Turning with class A, B, and C mobile homes.
KEEP TRACK OF OFF-TRACKING
When driving your RV down the highway in a straight line, the rear wheels will follow the exact same path as the front wheels. When you begin making a turn, however, off-tracking occurs. The amount of off-tracking that occurs on your RV is a direct result of two things: the wheelbase of your vehicle (the length between your front axle and the drive axle) and the wheel cut of your vehicle (how sharply your front wheels can turn).
Off-tracking also occurs in the family car every time you make a turn. But it occurs in a much smaller fashion, so you don’t pay that much attention to it.
You cannot turn the front of your mobile home as sharply as you do the family car, so you may have to turn the front of your RV like you were taking up two lanes, whereas the rear of your RV will probably only take up one lane.
If you understand off-tracking and adjust for it, practicing skills such as good lane positioning and observational habits will make successfully navigating a turn second nature.
DON’T UNDERESTIMATE REAR OVERHANG
The drive axle (or front rear axle, if you have two axles in the rear) on Class A, B, and C mobile homes is also known as the pivot point because your RV will pivot around this point whenever you take a turn. Everything behind the rear drive axle is known as rear overhang.
Rear overhang is important to know about because everything behind the pivot point will go in the opposite direction of where you’re turning your RV. This is known as tail swing. Turning to the left? The rear overhang will swing to the right.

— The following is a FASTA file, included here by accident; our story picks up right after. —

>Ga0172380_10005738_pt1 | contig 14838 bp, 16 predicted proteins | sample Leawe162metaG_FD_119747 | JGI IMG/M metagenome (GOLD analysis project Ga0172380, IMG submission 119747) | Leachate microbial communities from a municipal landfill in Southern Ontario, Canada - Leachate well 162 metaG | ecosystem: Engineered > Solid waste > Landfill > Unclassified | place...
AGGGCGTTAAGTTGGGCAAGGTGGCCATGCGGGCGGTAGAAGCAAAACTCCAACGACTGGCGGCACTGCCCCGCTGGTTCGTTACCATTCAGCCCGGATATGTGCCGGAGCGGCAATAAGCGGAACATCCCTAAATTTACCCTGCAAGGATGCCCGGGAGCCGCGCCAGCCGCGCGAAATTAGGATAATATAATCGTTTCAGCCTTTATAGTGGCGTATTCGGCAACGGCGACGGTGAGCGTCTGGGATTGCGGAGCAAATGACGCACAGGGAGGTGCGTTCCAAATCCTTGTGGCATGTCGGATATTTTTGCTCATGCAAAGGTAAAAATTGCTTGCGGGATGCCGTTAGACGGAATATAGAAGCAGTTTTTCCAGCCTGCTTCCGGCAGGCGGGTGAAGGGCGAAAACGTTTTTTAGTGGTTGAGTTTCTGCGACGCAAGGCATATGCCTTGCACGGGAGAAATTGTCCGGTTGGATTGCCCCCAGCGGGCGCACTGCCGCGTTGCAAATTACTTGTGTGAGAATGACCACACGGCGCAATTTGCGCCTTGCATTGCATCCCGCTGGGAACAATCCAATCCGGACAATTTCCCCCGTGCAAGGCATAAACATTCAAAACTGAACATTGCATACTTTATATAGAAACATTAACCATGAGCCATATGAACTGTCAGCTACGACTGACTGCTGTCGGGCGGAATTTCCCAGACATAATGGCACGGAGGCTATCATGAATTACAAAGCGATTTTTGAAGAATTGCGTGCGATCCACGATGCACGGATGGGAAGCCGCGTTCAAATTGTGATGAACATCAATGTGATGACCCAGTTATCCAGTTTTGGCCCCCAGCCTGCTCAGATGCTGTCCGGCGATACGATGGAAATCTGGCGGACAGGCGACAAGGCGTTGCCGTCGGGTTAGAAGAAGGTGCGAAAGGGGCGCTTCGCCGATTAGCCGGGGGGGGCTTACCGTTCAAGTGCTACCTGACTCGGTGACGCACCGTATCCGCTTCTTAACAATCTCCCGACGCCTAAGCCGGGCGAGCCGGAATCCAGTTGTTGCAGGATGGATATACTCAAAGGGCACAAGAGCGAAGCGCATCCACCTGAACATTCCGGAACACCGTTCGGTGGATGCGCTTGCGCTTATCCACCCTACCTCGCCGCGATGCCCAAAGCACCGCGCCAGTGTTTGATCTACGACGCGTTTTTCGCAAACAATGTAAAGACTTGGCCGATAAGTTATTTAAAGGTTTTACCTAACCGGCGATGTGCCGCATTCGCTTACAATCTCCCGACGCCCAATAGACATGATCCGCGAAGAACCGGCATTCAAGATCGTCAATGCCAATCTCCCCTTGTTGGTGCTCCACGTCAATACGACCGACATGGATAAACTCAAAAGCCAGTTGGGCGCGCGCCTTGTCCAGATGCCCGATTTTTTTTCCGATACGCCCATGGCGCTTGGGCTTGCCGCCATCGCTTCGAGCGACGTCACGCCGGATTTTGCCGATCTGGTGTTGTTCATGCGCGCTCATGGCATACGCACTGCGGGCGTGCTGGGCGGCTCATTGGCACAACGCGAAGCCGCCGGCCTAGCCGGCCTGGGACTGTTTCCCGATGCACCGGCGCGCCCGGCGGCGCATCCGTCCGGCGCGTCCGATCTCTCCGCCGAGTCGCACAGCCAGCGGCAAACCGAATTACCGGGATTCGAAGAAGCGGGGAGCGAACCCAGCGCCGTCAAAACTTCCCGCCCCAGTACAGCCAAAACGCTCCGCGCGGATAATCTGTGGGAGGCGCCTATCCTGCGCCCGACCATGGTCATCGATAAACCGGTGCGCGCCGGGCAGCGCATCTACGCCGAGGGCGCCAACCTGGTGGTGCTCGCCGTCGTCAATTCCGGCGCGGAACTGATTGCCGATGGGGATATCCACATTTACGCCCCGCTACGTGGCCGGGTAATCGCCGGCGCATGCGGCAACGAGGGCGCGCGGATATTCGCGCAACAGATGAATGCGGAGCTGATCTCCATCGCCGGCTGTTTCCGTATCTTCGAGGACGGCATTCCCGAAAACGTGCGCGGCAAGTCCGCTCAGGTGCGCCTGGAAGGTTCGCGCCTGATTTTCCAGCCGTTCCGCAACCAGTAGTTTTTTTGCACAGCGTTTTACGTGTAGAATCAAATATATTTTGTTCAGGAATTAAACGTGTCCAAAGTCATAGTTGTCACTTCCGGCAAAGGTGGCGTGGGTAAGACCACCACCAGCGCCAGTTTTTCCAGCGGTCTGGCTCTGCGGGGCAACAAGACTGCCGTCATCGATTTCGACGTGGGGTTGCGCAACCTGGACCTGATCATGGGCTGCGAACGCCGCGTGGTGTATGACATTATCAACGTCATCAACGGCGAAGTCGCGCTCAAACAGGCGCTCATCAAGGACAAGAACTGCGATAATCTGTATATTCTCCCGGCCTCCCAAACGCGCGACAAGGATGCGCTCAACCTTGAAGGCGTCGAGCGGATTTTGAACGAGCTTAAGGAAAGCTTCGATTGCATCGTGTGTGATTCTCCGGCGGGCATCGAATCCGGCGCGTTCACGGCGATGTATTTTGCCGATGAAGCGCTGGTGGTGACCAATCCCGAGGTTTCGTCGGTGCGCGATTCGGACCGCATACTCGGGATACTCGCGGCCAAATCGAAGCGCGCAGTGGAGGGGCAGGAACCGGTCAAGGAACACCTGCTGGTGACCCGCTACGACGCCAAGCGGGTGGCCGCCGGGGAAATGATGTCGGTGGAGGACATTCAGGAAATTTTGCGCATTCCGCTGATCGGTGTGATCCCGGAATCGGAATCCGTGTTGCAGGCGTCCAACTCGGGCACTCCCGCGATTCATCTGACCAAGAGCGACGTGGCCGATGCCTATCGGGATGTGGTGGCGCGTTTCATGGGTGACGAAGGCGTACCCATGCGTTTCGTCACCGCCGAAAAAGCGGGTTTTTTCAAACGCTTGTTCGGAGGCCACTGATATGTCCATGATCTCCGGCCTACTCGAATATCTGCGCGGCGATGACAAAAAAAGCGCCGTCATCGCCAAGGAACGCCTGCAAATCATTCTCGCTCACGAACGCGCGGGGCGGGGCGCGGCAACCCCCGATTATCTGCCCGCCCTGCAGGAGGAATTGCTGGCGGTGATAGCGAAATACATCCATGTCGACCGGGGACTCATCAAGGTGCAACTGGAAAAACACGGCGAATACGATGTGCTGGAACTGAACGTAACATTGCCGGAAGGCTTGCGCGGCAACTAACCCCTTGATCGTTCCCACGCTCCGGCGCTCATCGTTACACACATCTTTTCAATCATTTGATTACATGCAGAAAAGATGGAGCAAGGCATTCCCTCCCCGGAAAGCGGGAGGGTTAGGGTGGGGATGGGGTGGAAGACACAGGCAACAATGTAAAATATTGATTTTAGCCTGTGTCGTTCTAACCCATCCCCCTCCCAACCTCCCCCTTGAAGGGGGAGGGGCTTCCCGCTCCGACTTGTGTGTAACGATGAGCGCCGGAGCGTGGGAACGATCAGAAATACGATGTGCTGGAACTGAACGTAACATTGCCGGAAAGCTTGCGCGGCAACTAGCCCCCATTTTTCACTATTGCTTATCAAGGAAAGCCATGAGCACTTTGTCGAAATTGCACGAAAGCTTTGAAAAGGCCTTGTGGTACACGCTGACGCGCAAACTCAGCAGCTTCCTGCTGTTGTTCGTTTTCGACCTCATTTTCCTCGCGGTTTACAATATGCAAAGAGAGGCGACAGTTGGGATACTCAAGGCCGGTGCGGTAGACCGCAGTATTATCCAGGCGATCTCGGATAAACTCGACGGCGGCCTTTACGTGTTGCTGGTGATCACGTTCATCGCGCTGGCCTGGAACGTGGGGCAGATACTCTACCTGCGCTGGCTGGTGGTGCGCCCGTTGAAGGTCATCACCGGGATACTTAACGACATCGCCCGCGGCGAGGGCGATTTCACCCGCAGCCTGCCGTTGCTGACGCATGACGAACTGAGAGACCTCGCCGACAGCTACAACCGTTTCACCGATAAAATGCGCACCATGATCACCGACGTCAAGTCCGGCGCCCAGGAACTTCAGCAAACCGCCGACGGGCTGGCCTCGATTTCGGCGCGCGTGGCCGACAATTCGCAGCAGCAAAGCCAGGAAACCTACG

Why is this important? Consider this situation: Let’s say you’re at the truck stop and have just finished filling up your RV. As you’re leaving the truck stop, if you turn your RV too quickly (before your rear overhang has cleared the pump) you stand a chance that the rear part of your RV will hit the gas pump.
And that’s just one instance where your RV’s rear overhang could get you into trouble. Always keep in mind that even if the front part of your RV seems to be in the clear, the back part might not be.
Turning with a fifth wheel.
As with Class A, B, and C motor coaches, fifth wheels also have a pivot point and a rear overhang. They operate in much the same way discussed above, with a couple of important differences.
For example, in some cases fifth wheels turn much more sharply than their mobile home counterparts. This can lead to jackknifing the unit when reversing if you turn too sharply. Not a big problem, though, since all you’ll have to do is pull forward and try backing up again.
Also, since you can’t tow a fifth wheel by simply attaching it to a ball and hitch connection, you’re going to need a pickup truck. (If you need help picking out the perfect pickup, just steer on over to our Best Truck for Towing Guide.) One of the more popular pickups for hauling a fifth wheel is the short bed extended cab pick up. This is because of the added seating and the ability to still be able to park the pickup in the garage.
If this is the pickup of your choice, you’ll need a slider hitch to help with the turning radius. With the shorter bed, these pickups have less distance between the cab and the front of the fifth wheel. When there’s not as much room between the cab of the truck and the trailer, the front corner of the trailer can hit the cab of the truck when attempting to make a sharp turn.
SO HOW DO I STEER CLEAR OF SIGNS AND FIRE HYDRANTS?
The answer here is simple: Practice, practice, practice. Just find yourself a nice, big parking lot, and put out some orange cones. Yeah, you’ll probably run them over a couple times while you get the hang of this, but better the cones than a curb or a light pole--those could do some expensive damage to your new RV!
Now that you’ve got some turning know-how, you’ll want to check out our Driving an RV for the First Time guide.